The Small-Eyed Sphinx Moth is quite large with vivid blue eyes on their hindwings.
A member of the Hawk Moth family, the size of this species is startling. Females can average 3" while males are usually smaller. The orange stripe on its back is akin to a mohawk. Small black and blue eyespots are on each hindwing and they are visible when the wings are open (flat). Their dark brown 'coat' contrasts with their white antennae. Their preferred habitats include forests and fields.
The green caterpillar has a spiny horn on one end. It also has thin yellow angled lines on the sides of its body. It feeds on a variety of trees and vines: cherry, hawthorn, serviceberry and grape. They emerge as moths late-spring and summer, flying into lights like most moths do. In warmer states, they may be active year-round.
Scientific Name: Paonias myops
Butterfly or Moth
Size (Adult; Length): 45mm to 75mm (1.76in to 2.93in)
Note: An insect's reach is not limited by lines drawn on a map and therefore species may appear in areas, regions and/or states beyond those listed above as they are driven by environmental factors (such as climate change), available food supplies and mating patterns. Grayed-out selections indicate that the subject in question has not been reported in that particular territory. U.S. states and Canadian provinces / territories are clickable to their respective bug listings.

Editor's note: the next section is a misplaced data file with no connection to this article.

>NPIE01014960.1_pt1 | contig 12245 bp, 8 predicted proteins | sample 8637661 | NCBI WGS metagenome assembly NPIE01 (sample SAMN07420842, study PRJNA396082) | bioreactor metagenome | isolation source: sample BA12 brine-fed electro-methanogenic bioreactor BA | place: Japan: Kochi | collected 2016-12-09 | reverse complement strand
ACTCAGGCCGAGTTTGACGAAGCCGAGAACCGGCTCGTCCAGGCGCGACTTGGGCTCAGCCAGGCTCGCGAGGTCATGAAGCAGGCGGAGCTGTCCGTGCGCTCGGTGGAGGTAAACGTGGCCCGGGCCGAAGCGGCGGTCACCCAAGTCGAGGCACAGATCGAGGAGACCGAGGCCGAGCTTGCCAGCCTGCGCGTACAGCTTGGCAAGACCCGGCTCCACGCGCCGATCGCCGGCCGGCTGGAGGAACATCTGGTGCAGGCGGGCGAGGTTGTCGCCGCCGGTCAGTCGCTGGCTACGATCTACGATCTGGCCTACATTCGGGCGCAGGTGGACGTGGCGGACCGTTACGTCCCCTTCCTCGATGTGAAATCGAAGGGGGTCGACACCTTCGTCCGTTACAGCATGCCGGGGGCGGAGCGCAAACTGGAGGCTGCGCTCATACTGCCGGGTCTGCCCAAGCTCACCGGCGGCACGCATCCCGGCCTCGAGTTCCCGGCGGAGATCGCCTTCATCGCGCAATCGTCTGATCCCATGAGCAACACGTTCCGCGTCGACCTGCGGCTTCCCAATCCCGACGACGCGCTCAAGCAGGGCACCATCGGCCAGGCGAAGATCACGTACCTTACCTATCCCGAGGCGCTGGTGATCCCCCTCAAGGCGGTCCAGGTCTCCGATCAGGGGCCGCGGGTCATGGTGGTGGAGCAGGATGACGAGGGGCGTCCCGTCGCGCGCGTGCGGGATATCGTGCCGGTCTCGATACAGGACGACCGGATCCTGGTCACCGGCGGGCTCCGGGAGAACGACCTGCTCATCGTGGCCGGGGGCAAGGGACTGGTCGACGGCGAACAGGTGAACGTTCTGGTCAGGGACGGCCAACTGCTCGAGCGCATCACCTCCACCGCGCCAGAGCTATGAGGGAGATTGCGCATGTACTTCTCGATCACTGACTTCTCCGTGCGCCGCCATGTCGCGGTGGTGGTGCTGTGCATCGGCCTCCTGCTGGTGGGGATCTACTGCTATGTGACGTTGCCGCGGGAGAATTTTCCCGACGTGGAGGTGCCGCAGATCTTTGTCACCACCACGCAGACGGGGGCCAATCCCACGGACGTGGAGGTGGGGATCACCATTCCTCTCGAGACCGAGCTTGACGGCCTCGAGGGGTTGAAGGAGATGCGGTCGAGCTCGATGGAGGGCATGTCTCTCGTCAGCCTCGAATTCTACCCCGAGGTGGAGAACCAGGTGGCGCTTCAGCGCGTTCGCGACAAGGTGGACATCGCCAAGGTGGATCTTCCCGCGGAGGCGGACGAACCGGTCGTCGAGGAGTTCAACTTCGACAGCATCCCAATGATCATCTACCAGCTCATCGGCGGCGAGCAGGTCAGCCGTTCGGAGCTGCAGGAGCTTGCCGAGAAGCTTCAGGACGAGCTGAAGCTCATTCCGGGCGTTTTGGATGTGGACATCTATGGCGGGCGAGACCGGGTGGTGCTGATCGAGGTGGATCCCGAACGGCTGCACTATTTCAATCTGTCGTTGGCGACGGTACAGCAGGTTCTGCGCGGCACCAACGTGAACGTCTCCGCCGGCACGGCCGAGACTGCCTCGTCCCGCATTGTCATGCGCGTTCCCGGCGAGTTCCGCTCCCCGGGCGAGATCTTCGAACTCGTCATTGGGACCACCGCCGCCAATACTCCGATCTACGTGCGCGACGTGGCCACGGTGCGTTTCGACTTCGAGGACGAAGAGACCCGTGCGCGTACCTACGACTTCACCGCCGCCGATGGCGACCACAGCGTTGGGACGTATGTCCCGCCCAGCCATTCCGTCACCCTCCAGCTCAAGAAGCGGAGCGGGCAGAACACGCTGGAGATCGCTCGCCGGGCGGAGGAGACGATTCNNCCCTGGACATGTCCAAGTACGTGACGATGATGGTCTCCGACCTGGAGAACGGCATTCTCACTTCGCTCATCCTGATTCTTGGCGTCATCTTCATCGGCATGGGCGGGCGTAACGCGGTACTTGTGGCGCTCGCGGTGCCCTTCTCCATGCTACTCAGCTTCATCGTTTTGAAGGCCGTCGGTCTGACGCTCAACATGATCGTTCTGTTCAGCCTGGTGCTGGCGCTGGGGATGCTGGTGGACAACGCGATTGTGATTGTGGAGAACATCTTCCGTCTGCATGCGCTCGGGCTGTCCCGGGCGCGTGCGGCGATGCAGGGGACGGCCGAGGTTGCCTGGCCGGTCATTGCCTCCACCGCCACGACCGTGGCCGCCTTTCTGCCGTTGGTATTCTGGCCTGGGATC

Butterfly and Moth Anatomy
Antennae: Butterflies and Moths have a pair of antennae on the head used as sensors.
Head: The head is home to the insect's eyes, antennae, and proboscis.
Thorax: Home to the three pairs of legs as well as vital internal organs.
Abdomen: Contains vital internal organs such as the heart(s) and reproduction facilities.
Forewing: The upper, forward wing pair used for flying.
Hindwing: The lower, rearward wing pair used for flying.
NOTE: Butterflies and Moths are part of the Lepidopteran order as they share many similarities.